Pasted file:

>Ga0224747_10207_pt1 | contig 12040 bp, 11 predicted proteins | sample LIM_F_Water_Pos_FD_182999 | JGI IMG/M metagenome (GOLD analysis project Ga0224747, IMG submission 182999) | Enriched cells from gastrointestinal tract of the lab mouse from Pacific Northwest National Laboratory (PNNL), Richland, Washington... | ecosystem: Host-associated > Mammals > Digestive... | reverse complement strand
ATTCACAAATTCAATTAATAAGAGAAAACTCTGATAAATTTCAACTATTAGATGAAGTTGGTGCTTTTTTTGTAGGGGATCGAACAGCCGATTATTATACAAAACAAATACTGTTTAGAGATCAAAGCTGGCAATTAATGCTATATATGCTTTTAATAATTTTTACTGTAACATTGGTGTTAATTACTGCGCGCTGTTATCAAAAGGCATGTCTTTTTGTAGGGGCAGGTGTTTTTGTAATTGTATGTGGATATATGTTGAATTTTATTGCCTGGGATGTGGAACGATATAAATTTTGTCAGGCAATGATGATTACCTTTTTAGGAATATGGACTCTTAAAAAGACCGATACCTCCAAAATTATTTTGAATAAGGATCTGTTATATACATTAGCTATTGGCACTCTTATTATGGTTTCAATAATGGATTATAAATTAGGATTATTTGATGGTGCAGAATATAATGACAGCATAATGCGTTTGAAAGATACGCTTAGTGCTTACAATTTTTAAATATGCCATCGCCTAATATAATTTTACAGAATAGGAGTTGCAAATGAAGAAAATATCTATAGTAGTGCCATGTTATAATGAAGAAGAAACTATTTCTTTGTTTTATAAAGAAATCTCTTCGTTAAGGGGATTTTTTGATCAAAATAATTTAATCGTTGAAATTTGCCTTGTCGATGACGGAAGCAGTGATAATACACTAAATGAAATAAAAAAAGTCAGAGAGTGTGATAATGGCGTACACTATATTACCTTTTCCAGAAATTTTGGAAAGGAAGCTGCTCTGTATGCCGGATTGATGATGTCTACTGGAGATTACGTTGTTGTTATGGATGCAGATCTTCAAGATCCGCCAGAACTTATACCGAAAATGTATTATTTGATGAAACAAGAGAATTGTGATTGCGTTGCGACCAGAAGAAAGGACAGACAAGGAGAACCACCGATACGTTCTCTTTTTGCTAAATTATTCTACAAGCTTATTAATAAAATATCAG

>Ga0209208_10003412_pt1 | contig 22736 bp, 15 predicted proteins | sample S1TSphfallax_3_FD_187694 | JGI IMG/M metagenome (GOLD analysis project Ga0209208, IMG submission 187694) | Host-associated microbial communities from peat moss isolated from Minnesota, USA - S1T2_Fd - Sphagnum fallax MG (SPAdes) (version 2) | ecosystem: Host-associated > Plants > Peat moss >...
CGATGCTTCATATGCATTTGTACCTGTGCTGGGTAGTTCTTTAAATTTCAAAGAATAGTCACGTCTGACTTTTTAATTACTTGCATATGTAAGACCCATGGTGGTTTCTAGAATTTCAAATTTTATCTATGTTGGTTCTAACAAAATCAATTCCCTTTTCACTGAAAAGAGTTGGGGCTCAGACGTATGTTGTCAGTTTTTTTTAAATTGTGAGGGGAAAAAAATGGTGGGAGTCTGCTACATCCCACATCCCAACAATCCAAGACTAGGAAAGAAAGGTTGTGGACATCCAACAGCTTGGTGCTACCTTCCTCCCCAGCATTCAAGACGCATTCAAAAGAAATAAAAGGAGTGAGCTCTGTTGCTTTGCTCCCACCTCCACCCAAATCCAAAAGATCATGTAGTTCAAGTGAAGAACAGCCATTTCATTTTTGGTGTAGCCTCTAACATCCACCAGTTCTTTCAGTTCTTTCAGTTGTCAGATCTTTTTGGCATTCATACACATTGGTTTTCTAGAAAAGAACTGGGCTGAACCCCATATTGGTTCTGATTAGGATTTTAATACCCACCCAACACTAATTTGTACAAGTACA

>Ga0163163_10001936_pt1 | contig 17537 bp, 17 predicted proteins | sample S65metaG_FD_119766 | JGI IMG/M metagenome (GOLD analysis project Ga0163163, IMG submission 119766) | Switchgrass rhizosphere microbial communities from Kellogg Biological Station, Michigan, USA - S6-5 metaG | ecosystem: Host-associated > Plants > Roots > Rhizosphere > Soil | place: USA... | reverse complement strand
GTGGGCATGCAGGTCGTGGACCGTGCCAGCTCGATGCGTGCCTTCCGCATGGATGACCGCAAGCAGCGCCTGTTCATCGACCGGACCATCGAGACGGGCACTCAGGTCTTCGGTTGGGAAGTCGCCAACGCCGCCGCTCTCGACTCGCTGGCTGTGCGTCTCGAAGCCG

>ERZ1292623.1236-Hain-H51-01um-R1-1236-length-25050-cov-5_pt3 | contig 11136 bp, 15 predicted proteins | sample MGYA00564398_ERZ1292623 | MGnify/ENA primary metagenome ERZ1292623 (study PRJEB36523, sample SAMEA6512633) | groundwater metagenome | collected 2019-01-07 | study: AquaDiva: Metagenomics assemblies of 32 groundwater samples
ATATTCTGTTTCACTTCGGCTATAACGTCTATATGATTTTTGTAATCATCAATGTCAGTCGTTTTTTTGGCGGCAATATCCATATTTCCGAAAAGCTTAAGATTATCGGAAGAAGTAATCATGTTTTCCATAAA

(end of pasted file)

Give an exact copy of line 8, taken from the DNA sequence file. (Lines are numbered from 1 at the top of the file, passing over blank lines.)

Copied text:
ATATTCTGTTTCACTTCGGCTATAACGTCTATATGATTTTTGTAATCATCAATGTCAGTCGTTTTTTTGGCGGCAATATCCATATTTCCGAAAAGCTTAAGATTATCGGAAGAAGTAATCATGTTTTCCATAAA